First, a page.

Friday, November 28, 2008

Man, It's So Loud In Here

Before I got in to impro, I played in a bunch of bands. In a decent-sized band, for a decent-sized venue, you'll have a dedicated sound tech to mix you, get the relative levels right, make sure the vocal isn't peaking, stop that damn guitarist from turning himself up all the time... As a solo musician for impro, sometimes you'll have a sound tech. If you're lucky, they'll be good and have a good idea of what impro is. (Hi Kelli!) Sometimes they won't have seen impro before. How can you coach them? How do you handle mixing yourself?

Impro is by nature unpredictable. You can probably bet on playing at a decent level to start or end a show, or to end scenes. But within scenes, you might be playing at a whisper, and you might be really blasting out there.

When I'm working with a sound tech, I'll let them know that I prefer to mix myself; before the show we'll set my overall level at the desk, and leave it. I'll use the keyboard volume control to get myself down to that whisper level or up to that pump-the-audience level as appropriate.

The sound tech obviously can still mix you around; if the audience's ears are bleeding because you're too loud, a good sound tech will probably take care of that.

On occasion I'll forget to tell a new sound tech that I mix myself, and they'll leave me as is for a while... Then decide "Ah, they're about to start something called Opera, that sounds musical, better turn the music up" and then I'll hit some dramatic note to start the scene, and my turn-it-up plus the tech's turn-it-up scares the poop out of the audience.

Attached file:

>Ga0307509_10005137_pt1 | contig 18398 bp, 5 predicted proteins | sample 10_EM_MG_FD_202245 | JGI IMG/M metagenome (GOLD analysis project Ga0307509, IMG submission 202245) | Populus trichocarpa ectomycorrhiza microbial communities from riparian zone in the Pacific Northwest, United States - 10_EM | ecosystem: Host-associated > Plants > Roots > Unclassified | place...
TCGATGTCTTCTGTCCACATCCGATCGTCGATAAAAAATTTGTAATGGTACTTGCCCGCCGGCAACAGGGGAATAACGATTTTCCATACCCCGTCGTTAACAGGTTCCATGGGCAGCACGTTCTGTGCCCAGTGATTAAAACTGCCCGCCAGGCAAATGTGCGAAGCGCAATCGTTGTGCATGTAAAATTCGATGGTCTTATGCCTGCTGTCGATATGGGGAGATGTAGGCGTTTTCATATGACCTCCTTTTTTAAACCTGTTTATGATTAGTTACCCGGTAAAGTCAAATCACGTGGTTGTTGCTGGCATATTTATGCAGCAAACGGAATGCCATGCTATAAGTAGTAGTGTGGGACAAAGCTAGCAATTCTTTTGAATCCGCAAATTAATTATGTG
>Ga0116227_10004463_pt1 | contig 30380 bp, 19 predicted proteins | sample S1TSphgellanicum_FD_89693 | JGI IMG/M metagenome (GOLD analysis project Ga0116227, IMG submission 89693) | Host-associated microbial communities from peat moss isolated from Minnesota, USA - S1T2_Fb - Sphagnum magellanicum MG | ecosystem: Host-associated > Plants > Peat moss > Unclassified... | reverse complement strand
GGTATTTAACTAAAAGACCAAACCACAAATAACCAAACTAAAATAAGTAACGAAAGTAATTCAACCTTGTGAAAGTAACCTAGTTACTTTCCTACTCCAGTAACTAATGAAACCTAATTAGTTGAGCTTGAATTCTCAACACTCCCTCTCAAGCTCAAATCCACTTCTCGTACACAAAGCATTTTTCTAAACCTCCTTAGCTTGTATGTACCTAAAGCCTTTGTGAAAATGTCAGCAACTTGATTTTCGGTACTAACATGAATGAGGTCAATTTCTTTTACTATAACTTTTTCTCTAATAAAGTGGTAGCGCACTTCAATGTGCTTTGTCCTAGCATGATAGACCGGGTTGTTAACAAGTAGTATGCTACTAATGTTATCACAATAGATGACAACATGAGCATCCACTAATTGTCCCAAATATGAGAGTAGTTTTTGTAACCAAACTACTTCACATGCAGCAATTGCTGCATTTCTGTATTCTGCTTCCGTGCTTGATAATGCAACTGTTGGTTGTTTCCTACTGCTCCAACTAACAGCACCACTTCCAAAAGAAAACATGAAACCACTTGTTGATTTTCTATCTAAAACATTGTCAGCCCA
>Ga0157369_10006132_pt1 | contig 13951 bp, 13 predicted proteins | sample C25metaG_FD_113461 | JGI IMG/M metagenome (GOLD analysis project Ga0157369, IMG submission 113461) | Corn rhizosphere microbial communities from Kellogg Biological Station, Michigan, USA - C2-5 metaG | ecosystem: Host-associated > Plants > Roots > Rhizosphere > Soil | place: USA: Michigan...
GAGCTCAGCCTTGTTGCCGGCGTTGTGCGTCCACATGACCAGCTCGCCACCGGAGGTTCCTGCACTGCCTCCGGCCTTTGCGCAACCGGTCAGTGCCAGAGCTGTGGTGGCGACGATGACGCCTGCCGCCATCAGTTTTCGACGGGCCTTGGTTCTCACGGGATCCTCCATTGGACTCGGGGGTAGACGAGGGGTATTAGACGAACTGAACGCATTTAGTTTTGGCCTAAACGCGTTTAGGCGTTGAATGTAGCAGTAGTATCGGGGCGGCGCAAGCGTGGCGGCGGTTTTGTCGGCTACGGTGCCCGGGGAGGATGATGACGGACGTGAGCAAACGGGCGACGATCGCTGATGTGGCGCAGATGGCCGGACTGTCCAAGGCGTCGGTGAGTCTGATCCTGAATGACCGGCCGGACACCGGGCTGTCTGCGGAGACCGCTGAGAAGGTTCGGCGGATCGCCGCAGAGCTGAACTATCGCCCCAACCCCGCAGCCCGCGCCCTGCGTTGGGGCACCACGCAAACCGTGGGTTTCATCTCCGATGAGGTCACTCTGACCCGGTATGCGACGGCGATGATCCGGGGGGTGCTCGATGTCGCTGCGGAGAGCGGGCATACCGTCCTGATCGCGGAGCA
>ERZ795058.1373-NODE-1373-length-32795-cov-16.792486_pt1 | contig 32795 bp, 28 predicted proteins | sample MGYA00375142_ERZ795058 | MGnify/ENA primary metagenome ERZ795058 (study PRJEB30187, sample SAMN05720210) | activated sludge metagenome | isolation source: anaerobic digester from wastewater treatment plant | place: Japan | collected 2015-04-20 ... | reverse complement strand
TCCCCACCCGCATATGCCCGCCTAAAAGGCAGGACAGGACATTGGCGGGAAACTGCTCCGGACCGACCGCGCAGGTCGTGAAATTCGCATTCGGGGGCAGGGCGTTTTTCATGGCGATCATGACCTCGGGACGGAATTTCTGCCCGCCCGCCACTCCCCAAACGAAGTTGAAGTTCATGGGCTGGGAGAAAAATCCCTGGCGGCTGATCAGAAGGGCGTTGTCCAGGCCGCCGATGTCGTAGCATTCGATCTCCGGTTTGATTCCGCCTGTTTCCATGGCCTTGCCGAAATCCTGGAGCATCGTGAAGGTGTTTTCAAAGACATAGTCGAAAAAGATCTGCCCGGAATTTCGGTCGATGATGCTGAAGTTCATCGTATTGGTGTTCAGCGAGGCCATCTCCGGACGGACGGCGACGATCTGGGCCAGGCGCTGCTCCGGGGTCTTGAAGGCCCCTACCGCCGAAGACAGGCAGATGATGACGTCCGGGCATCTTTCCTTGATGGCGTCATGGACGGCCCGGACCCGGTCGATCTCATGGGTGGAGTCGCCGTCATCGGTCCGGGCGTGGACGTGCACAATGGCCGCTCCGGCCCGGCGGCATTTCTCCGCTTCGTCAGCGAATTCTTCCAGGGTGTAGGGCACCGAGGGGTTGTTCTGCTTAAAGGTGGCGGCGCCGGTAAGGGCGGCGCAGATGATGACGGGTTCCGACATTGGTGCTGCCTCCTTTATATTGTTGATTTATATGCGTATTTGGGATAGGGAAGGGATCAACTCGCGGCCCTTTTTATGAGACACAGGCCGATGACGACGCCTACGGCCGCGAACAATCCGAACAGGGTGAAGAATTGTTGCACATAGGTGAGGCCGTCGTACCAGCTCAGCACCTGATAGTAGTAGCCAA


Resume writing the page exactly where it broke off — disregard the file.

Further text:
Worse in a way, once you're set that loud at the desk, it can be awfully hard to mix yourself down to just above a whisper. On my keyboard anyway, there's a distinct point where it goes from zero-volume to more-than-zero.

If you have a way of communicating with the sound tech, that will help to protect you from these sorts of shenanigans. The tried and true "wave arms and point upwards/downwards" method only works if they can see you.

It's really easy to get the levels wrong before a show starts. Sometimes in an unusual venue we tend to be conservative when doing a mic and music test in an empty room, but then when it fills up and the audience is going right off at the start of the show, and you discover that both the mic and the music are pitifully quiet...


Peter C. Hayward said...

How have I not noticed all the TMBG references until now!? :P

Kris said...

I was wondering when someone would say something ;)

Girl Clumsy said...

That's like one of my favourite TMBG songs.

I must go get that to add to my music collection.

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